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Lesson Plans

Hummmmm...let's talk!

[ Thread ][ Subject ][ Author ][ Date ]
Bunki Kramer (
Fri, 11 Jul 1997 11:49:15 -0700

>I too teach middle school and agree with your comments completely. I se
>students daily for seven weeks in the seventh grade and we spend most of that
>time working on drawing skills. To me, it seems like the perfect age because
>they value realism so highly -- part of their concretness, I suppose.
Hi, Marcia and all others out there interested in this train of thought....

The line of reasoning that I hear consistently...either from kids or
adults...about the lack of self-confidence in drawing ability or lack of
"talent" (which I think personally is a bunch of baloney without mustard),
just "frosts" my brainwaves. As an art teacher who has taught drawing for
100 yrs., I am living proof that a teacher can TEACH drawing to ANYONE so
one CAN learn it. Forget's just a matter of teaching a child
how to look at something and break it down into compartments of lines and
curves. It's really a very uncomplicated procedure and doesn't hurt a bit.
The problem lies in the lack of confidence to learn on one's own without a
teacher. Since a child has done that for so many yrs. growing up, he has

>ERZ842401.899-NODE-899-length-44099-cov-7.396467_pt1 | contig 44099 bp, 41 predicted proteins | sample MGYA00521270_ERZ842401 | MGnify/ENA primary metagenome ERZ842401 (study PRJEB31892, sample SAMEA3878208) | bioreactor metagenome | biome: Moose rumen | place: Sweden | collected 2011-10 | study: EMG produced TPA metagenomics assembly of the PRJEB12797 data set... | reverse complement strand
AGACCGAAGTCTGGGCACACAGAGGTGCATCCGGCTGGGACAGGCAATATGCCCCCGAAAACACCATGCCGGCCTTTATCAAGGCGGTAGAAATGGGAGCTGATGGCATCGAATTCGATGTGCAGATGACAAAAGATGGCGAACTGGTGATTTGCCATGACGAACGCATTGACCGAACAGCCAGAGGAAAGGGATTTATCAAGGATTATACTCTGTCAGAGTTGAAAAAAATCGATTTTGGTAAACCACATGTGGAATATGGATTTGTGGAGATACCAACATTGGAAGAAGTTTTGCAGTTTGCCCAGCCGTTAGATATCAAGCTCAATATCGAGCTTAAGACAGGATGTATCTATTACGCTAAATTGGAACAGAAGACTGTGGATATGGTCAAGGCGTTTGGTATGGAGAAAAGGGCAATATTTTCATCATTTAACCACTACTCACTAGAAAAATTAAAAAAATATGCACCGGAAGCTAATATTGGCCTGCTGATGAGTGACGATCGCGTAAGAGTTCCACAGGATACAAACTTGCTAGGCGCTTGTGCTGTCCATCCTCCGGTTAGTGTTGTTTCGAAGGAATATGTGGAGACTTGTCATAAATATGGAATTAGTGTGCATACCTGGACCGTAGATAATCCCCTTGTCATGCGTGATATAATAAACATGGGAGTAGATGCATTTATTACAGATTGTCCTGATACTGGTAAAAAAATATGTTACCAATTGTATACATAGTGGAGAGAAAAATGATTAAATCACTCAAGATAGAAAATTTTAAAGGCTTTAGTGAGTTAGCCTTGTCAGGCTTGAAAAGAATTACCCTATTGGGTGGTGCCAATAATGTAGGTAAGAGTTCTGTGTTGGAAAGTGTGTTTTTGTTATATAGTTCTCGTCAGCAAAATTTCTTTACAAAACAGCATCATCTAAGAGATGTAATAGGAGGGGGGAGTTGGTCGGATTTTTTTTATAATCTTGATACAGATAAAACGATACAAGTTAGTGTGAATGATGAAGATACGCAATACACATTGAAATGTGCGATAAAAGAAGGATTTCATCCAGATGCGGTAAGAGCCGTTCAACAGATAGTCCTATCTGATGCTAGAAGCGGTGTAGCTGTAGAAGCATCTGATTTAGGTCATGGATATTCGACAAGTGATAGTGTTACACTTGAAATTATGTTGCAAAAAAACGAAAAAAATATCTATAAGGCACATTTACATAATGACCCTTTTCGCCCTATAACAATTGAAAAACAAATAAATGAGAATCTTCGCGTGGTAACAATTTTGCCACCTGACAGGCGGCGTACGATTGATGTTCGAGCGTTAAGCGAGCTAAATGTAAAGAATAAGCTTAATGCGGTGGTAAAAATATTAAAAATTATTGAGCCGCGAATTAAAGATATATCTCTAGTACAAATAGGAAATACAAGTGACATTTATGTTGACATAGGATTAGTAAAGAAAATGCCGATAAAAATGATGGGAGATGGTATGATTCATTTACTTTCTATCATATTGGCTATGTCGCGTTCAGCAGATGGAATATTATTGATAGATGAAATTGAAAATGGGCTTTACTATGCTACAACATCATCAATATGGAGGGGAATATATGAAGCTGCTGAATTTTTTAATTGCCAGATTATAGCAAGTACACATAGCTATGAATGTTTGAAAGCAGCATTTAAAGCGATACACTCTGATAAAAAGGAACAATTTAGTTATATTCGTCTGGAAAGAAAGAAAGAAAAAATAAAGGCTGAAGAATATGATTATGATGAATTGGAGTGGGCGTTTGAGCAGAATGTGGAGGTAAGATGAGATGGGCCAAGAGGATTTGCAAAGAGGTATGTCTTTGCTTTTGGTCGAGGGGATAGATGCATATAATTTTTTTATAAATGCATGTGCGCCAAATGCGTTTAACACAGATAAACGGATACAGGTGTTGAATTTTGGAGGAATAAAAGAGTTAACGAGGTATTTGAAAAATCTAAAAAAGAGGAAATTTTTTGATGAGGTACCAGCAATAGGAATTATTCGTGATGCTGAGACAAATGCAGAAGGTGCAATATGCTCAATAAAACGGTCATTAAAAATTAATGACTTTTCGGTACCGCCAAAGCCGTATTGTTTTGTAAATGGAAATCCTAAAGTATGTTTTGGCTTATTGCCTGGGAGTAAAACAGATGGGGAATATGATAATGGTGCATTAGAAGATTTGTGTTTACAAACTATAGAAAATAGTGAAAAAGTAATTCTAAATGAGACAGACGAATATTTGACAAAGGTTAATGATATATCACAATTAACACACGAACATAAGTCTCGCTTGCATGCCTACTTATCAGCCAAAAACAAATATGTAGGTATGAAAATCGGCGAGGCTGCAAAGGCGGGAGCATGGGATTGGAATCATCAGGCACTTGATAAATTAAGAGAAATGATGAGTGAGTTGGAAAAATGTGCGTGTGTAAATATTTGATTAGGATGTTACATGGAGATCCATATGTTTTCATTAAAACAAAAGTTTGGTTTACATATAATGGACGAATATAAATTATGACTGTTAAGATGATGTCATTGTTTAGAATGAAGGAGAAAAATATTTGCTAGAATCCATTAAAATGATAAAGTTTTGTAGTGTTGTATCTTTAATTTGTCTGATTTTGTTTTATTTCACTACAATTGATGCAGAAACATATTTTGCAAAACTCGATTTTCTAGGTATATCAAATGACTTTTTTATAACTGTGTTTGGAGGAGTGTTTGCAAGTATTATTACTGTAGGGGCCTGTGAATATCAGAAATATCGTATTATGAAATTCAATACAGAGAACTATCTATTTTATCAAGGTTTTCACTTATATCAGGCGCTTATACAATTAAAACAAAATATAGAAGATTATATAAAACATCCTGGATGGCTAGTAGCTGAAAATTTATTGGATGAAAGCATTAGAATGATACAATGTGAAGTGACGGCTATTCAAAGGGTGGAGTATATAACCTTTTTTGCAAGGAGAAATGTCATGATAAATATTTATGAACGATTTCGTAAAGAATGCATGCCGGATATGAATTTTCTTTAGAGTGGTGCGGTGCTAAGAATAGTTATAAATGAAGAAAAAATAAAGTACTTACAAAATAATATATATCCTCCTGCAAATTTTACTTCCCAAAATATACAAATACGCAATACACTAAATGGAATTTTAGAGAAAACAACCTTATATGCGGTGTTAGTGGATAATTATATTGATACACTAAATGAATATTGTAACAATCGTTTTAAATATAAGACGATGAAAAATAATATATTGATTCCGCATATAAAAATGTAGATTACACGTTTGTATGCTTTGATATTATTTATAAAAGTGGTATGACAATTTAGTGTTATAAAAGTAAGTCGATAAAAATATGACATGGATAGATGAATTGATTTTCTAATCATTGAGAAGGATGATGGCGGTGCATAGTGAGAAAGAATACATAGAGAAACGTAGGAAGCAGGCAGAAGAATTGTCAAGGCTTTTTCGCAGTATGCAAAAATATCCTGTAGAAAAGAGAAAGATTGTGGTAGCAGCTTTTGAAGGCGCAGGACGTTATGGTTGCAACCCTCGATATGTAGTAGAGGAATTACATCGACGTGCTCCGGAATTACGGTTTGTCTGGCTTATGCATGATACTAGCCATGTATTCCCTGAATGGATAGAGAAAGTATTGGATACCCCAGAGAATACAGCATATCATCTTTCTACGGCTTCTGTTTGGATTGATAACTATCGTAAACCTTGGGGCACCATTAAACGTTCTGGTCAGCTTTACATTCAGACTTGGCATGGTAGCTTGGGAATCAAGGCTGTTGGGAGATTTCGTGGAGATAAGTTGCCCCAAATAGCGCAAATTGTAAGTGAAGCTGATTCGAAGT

lost faith in someone showing him how to do it. SAD!...when there are those
of us out there waiting to help him. But, once we get him, the biggest
"teaching job" is convincing him/her they can DO it! If one takes an
abstract drawing of lines and curves to be dissected by the artist's eye,
it's easy to show them the relationships to each of these elements and to
the edges of the paper.

If they don't have these simple, essential drawing skills down pat, all the
slapping of paint on paper will essentially be whilly-nilly or, at best, a
happy accident on canvas or carved granite.

Unlike "rb", I do see drawing skills being introduced to kids K-8 when art
teachers are available...which, sadly in California, is very little below
6th grade. Above that grade level, I have observed some good teaching. But,
and a big BUT....the regular classroom teacher also has not had good
training in their college preparation to learn these skills...much less
teach them. I guess, upon reflection, ed. prep. professors have certain
priorities to attend to and it's a shame these critical thinking/drawing
skills are not included. AND "this" could take us into a whole other realm
of discussion and I won't go "there".

Are drawing skills that important? You betcha!! An absolute necessity in
the field of art production and observation! Cya...................

Bunki Kramer
Los Cerros Middle School
Danville, California 94526

  • Reply: Ann Wilschke: "Re: Hummmmm...let's talk!"
  • Maybe reply: Mcracker: "Re: Hummmmm...let's talk!"